Although only a small percentage of CH-DMRs were found to intersect with gene bodies (Fig. 2f), these still represented more than 1,000 gene loci because of the abundant nature of CH-DMRs. To further investigate whether there was a correlation between mCHH levels within genes and the transcript abundance of those genes, we placed all TAIR10 genes in order on the basis of the average transcript abundance among cell populations and further analysed patterns of DNA methylation (Fig. 3). This revealed that whereas levels and patterns of mCG and mCHG were similar between cell types (Fig. 3a) lowly expressed and silent genes were CHH hypermethylated in the columella. Furthermore, we found that the number of genes harbouring TEs was also enriched in genes with lower expression (Fig. 3a), suggesting that increases in mCHH within lowly expressed genes may be due to the hypermethylation of TEs contained within these genes. As mCHH serves to transcriptionally silence TEs in Arabidopsis, and most CH-DMRs were found within annotated TEs, we compared patterns and levels of DNA methylation across all TEs in the genome (Fig. 3b–d). Levels of mCG and mCHG in TEs were only moderately higher in both of the columella cell populations, consistent with our observations on a genome-wide scale (Fig. 1c). However, a large increase in mCHH in in TEs in both of the columella cell populations was observed compared with the other cell types, and this was consistent across all known TE superfamilies in Arabidopsis (Supplementary Fig. 10). This indicates that, although some CH-DMRs were found to intersect with protein-coding genes, differences in mCHH between cell types can be attributed almost entirely to the CHH hypermethylation of TEs in the columella. As TEs are greatly enriched in the pericentromeric heterochromatin, this would also explain the enrichment of mCHH and CH-DMRs in the pericentromeric regions (Figs 1c and 2d).
Enhanced RNA-directed DNA methylation in the columella
As we observed an increase in mCHH in TEs, as well as an increase in 24-nt smRNA abundance at CH-DMRs, we next sought to determine whether there might be transcriptional upregulation of the RdDM pathway in the columella. Analysis of the RNA-seq data revealed an increase in transcripts encoding components of the RdDM pathway in the columella compared with the other cell populations (Fig. 4a). In particular, we found an enrichment for transcripts encoding proteins needed for smRNA biogenesis, such as the major unique Pol IV component NRPD1a, as well as CLSY1, RDR2 and DCL3, and those components involved directly in the deposition of DNA methylation were only mildly upregulated in the columella25,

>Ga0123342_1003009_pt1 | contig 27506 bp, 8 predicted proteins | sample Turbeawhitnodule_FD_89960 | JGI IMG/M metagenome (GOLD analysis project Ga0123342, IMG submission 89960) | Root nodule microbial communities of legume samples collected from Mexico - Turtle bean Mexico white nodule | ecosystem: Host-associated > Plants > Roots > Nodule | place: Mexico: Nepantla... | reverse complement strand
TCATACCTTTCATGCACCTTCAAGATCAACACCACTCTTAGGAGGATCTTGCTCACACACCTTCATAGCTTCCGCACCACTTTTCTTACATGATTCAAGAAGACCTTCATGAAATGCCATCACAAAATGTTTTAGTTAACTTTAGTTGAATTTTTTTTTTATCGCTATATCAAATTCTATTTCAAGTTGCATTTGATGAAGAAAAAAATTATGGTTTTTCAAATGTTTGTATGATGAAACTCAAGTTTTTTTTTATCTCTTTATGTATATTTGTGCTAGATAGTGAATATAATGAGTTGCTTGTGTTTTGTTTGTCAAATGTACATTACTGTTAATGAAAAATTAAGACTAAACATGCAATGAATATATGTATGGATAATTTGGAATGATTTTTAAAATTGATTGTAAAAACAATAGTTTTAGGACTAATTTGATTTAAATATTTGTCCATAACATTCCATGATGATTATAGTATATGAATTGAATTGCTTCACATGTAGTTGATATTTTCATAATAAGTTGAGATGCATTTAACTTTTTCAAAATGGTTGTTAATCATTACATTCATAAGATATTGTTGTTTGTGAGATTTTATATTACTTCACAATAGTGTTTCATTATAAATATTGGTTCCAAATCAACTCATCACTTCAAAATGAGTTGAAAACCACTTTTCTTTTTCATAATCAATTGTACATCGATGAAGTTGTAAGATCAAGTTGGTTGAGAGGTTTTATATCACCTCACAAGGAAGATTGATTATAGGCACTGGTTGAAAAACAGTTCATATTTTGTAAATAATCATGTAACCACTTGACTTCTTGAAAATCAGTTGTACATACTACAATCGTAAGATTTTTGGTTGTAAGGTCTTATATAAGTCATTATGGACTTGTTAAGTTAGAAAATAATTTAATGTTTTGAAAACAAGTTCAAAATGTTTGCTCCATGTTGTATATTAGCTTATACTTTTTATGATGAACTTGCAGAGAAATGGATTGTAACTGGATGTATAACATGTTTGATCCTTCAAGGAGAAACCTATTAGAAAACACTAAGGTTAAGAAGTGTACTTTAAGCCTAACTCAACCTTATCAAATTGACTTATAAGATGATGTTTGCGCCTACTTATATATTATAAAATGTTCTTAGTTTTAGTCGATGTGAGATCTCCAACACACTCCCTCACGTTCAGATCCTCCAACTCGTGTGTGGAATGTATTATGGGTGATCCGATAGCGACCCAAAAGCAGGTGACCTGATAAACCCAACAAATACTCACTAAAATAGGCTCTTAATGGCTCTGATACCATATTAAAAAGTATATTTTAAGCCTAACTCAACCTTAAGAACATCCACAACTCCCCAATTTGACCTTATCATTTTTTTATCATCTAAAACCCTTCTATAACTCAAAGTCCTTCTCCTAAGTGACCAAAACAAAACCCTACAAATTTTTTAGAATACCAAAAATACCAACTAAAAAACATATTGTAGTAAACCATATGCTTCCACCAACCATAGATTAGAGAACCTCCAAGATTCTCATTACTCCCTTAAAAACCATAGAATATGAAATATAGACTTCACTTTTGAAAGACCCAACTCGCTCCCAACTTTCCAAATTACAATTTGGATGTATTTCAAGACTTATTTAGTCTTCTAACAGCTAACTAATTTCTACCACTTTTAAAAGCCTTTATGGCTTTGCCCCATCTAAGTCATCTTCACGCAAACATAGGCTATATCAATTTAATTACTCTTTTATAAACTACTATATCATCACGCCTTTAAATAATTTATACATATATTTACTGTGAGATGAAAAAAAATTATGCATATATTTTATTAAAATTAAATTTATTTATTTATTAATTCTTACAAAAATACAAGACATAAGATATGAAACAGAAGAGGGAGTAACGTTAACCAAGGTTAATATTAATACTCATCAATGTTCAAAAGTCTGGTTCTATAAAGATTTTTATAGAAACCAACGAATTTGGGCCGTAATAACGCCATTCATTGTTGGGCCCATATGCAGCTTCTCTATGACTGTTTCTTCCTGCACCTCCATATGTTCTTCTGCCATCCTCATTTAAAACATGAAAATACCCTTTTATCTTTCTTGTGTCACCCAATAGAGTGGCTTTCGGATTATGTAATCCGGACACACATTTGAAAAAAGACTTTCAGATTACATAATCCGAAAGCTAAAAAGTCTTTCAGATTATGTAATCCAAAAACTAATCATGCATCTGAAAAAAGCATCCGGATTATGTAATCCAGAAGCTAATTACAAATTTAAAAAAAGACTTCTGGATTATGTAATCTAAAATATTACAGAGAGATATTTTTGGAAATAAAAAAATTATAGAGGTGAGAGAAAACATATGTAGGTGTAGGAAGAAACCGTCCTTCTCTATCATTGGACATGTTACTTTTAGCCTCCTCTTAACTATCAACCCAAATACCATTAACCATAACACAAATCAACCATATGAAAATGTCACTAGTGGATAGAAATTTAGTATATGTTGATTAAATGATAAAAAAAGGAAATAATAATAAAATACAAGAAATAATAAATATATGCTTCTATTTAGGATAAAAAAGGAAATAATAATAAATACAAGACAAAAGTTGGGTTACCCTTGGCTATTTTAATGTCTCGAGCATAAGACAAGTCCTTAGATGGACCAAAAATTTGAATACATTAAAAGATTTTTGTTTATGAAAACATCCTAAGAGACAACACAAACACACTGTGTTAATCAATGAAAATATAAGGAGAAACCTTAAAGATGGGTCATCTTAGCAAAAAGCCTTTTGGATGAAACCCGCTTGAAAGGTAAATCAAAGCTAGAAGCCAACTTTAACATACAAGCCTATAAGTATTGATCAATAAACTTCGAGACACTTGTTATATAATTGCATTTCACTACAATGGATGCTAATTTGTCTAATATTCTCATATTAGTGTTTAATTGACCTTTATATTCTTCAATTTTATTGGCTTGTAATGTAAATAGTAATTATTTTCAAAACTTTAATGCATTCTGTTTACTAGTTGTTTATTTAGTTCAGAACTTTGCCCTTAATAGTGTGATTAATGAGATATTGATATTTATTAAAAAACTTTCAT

DDM1 protein is not present in the columella
In the vegetative cell nucleus of the pollen, a loss of mCG and mCHH throughout the genome is coupled with increased mCHH at the centromere, the absence of DDM1 protein, and loss of heterochromatin9,10 (Supplementary Fig. 11). This triggers TE transcriptional activation and increased production of 21-nt smRNAs from TE transcripts, which are thought to be transported to the sperm cells to reinforce TE silencing in the germline9,10. We observed an increase in 24-nt smRNAs and CHH hypermethylation of TEs in columella cells. Although no decrease in DDM1 transcript abundance specific to the columella was detected (Figs 4a and 5a), analysis of a transgenic line expressing the DDM1–GFP fusion protein revealed that DDM1–GFP was undetectable in the columella, whereas it was present in the nuclei of other root cell types (Fig. 5b). This indicates that DDM1 is transcribed in the columella, but either the transcripts are not translated or there is rapid degradation of DDM1 protein. Despite an apparent lack of DDM1 in the columella, and in contrast to ddm1, normal levels of mCG and mCHG are maintained at TEs, and there are elevated levels of mCHH (Figs 3d and 5c).
DDM1-dependent mCHH deposition is catalysed by the DNA methyltransferase CMT2 (ref. 3), and the RdDM pathway together with CMT2 are responsible for almost all mCHH in the genome4. We classified all methylated TEs into four clusters, based on the mCHH levels within TE bodies of the wild-type, drm1 drm2, cmt2 and ddm1 leaf tissue (Fig. 5c, left). mCHH levels in TEs in clusters 1 and 2 were decreased in drm1 drm2, indicating that they were RdDM-dependent. mCHH levels in TEs in cluster 3 and cluster 4 were decreased in cmt2, indicating that their methylation was CMT2 dependent. Strikingly, in the columella, TEs in all four clusters were hypermethylated (Fig. 5c). RdDM-dependent TEs were hypermethylated, accompanied by 24-nt, but not 21-nt, smRNA accumulation. CMT2-dependent TEs were hypermethylated in the columella, and those located in chromosome arms were accompanied by 24-nt smRNA accumulation, consistent with 24-nt smRNA enrichment in CH-DMRs. The edges of CMT2-dependent TEs are subjected to RdDM, and 24-nt smRNAs are enriched in these regions3. However, the edges as well as the bodies of CMT2-dependent TEs accumulated 24-nt smRNAs in the columella (Fig. 5c,d), suggesting that the bodies of CMT2-dependent TEs are also subjected to RdDM. This may account for CHH hypermethylation of CMT2-dependent TEs, but lower expression of CMT2 in the columella (Fig. 4a).